Crab for Burns Night

Burns Night has become quite the popular tradition.  A night of haggis and whisky and poetry that humbly began as nine friends who got together five years after Rabbie’s death for a dinner in his honour. They couldn’t have had any idea that over 200 years later it would be still be being celebrated each January 25th.

Partan Pie makes a good Burns Night starter (or a warming winter snack / supper on any chilly night). Partan is the Scottish word for crab. The Scottish coast – and particularly Fife – is reknowned for its fantastic crabbing. The ‘pie’ would traditionally have been made by extracting all the meat from the crab, doing some wonderful things to it to make it taste even better, and then piling the meat back into the crab shell to be cooked or grilled. This simpler version uses bought crab-meat and is made in a ramekin.

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Bowl Of Seville Oranges

Seville oranges

Bitter seville oranges are only in season for January and February yet their brevity has done nothing to diminish our love for these bright beauties. They were hugely popular in Britain for a good while before burgeoning trade links with the east brought their sweeter cousins over in the early 17th century. It is interesting to note that many of our traditional dishes which call for oranges probably originated not with sweet ones but with the sevilles.

I like to take advantage of how they cut through the intensity of red meats by adding a strip of their zest to beef or venison casseroles. Elizabeth David has a lovely recipe for partidge that’s pot-roasted with sliced Seville oranges, white wine and garlic. I almost – almost – hesitate to mention Duck a l’Orange. Does it still suffer from being a 1960s joke? Maybe. Maybe the laugh is on us for consigning it for so long to the ‘deary me, no’ recipe list. If you try this bigarade sauce (bigarade being the french name for Seville oranges) with some duck breasts you’ll see what I mean.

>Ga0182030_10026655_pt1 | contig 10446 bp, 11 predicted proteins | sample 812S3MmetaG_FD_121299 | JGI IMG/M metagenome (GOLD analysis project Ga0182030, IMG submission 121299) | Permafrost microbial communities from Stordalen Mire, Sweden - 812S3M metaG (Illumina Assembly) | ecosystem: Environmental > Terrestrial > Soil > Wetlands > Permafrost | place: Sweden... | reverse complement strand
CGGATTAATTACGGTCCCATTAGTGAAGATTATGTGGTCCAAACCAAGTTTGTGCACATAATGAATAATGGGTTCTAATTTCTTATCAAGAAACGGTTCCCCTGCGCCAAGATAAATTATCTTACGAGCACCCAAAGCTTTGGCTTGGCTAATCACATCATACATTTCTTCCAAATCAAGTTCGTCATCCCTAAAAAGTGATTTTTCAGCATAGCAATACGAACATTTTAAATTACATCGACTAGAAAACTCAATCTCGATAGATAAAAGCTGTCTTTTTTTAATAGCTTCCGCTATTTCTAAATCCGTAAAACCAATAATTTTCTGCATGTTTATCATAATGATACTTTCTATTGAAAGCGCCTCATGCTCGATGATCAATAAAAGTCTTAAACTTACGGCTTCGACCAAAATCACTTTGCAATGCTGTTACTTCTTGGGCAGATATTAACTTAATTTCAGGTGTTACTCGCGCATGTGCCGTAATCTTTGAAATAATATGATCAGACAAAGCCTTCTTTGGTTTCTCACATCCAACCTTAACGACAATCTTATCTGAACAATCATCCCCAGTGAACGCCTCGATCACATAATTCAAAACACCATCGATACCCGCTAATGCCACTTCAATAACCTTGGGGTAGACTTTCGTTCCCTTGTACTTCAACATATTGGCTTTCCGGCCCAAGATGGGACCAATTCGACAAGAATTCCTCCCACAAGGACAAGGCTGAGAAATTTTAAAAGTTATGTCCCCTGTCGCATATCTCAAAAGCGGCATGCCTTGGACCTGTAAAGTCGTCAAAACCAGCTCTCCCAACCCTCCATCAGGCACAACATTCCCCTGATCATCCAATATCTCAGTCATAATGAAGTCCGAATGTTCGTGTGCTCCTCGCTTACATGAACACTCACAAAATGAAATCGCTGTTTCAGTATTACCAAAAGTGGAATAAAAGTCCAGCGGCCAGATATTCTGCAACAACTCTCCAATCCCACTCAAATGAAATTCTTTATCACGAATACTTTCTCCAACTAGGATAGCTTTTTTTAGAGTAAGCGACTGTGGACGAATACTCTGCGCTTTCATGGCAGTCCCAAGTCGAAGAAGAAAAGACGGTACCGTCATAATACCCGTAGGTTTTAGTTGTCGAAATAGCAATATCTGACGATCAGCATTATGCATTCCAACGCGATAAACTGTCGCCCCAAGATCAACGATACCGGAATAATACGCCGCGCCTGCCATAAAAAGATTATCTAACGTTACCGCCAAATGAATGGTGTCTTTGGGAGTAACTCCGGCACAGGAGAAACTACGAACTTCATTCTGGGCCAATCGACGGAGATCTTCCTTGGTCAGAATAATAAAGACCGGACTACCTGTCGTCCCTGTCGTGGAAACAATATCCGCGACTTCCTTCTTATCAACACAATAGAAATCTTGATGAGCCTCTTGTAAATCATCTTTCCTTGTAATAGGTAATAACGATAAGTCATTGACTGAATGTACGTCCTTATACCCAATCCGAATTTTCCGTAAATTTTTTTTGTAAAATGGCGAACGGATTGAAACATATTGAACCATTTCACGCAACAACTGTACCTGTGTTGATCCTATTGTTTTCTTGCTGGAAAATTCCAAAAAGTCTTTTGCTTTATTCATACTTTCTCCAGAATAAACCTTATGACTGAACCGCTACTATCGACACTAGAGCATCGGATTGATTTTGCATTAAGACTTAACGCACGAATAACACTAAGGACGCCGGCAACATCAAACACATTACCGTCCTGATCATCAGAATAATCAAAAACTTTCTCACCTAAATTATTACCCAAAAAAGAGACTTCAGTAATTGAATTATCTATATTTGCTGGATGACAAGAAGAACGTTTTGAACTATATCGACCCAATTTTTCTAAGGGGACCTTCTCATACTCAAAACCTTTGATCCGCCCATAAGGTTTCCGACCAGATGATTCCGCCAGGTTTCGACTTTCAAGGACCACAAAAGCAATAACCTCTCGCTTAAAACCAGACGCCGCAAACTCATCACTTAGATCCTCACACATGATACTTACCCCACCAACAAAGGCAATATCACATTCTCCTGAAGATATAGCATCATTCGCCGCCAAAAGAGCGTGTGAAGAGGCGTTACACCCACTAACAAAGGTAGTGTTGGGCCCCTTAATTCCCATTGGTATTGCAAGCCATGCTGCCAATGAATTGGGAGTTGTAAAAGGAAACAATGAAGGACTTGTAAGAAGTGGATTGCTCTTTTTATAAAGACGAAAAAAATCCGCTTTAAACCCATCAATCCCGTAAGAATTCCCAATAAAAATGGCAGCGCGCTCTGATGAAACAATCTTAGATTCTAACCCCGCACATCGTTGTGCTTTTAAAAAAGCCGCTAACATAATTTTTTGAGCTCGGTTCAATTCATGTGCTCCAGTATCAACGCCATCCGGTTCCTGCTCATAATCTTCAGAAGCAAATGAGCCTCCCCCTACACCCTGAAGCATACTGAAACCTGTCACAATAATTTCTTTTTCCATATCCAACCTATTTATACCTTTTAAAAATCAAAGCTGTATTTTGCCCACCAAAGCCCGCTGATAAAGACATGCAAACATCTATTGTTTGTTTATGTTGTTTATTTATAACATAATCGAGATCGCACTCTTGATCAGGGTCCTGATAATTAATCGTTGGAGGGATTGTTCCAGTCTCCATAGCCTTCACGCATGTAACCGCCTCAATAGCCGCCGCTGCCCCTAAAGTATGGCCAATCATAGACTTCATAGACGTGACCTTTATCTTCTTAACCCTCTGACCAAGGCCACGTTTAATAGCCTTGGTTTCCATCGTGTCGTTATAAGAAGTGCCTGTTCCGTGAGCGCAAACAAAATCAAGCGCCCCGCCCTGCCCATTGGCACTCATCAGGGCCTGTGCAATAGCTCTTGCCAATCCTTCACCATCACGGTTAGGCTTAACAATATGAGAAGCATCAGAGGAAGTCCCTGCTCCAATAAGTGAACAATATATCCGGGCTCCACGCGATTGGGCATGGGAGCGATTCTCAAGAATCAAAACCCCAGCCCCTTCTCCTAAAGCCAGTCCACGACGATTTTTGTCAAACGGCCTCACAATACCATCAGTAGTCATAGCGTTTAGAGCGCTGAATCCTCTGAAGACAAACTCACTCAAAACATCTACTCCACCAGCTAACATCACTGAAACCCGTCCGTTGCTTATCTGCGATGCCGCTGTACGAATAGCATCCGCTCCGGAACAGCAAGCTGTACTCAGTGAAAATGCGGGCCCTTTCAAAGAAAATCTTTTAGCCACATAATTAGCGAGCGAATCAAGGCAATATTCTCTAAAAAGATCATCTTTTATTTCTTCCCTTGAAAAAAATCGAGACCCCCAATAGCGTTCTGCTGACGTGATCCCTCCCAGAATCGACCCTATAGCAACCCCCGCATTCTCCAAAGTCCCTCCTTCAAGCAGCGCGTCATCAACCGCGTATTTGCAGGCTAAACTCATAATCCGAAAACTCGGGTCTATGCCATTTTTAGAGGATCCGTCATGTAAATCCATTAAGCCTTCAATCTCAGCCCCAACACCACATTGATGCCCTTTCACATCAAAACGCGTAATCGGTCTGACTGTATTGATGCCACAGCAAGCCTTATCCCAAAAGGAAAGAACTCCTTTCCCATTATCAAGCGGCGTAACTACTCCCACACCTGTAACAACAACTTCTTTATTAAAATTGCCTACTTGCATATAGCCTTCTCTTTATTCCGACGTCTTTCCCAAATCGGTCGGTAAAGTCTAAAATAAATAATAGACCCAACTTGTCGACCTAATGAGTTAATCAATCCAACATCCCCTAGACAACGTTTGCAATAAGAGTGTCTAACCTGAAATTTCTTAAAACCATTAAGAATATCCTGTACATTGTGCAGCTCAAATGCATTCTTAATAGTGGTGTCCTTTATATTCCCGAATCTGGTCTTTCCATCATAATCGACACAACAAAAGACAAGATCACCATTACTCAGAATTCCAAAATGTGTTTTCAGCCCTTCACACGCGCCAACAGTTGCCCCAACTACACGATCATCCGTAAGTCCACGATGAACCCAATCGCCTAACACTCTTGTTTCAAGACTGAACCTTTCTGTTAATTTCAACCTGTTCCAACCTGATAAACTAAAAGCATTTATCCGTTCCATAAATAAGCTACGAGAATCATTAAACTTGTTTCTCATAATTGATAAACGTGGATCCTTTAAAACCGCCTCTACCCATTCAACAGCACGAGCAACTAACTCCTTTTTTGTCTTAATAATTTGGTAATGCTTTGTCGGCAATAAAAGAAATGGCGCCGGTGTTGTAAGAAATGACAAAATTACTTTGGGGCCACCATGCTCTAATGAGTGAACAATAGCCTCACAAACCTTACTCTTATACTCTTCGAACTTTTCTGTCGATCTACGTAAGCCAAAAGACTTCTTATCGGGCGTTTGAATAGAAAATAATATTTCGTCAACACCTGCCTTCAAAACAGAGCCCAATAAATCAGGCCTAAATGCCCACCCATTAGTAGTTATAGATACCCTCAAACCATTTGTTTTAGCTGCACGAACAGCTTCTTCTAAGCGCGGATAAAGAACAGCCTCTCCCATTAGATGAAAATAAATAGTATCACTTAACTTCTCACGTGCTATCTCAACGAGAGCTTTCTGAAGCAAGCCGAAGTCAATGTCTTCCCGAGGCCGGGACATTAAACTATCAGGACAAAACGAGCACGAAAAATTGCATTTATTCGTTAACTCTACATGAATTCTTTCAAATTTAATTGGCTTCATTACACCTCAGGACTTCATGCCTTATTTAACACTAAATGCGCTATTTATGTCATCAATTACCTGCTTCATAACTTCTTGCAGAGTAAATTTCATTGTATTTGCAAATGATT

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Gourds and Pumpkins High Angle

Gorgeous gourds

October’s piles of pumpkins must be one of the prettiest sights of the season. Jack O’Lantern-carving fun aside I go in for eating the flesh as a spiced soup, mashed as a partner to some good meaty sausages or baked with orange zest and rosemary.

There’s pumpkin pie, too, which is mostly thought of as an American dish but – much like the carving of the lanterns – its heritage really lies with the other winter squashes that are the pumpkin’s British relatives. Like Norfolk’s old recipe for Million Pie – a pastry crust filled with the sweetened and spiced mash of one of the many other squashes that would have been around in the 16th century at this time of year.

Our modern grocers are happily getting better at offering up a wider variety of squashes again than just the old-faithful butternut and pumpkin. Keep an eye out for the glorious variety of shapes, sizes and colours that run the gamut of our gourds.

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Crab apple butter

Poor old crab apples. Autumn’s ugly sisters in need of just a little love and care to become all meltingly sweet and spicy and delicious.

These days crab apples are too often left to rot on the ground and all-too-seldom brought into the kitchen. But t’wasn’t ever thus. Crab apples used to prized for their tart flavour and acidity which is no good at all for eating the apples raw but can be put to great use as an ingredient.

They’re even better than eating apples for this ‘butter’. Which is really a sweetened, spiced, thick apple spread that’s very lovely on toast, crumpets, fruit buns or as a stand-by sauce for roast pork.

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This Kent tradition is a great way to use up any summer fruits still knocking about in the garden, fridge or freezer. With some of autumn’s finest fruits added too and layered up with brandy and sugar you’ll have a treat in store come Christmas.

The Hodgkin’s fruits can then be served with cream, ice-cream or meringues – and the muskily fruited brandy as a liqueur on the side.

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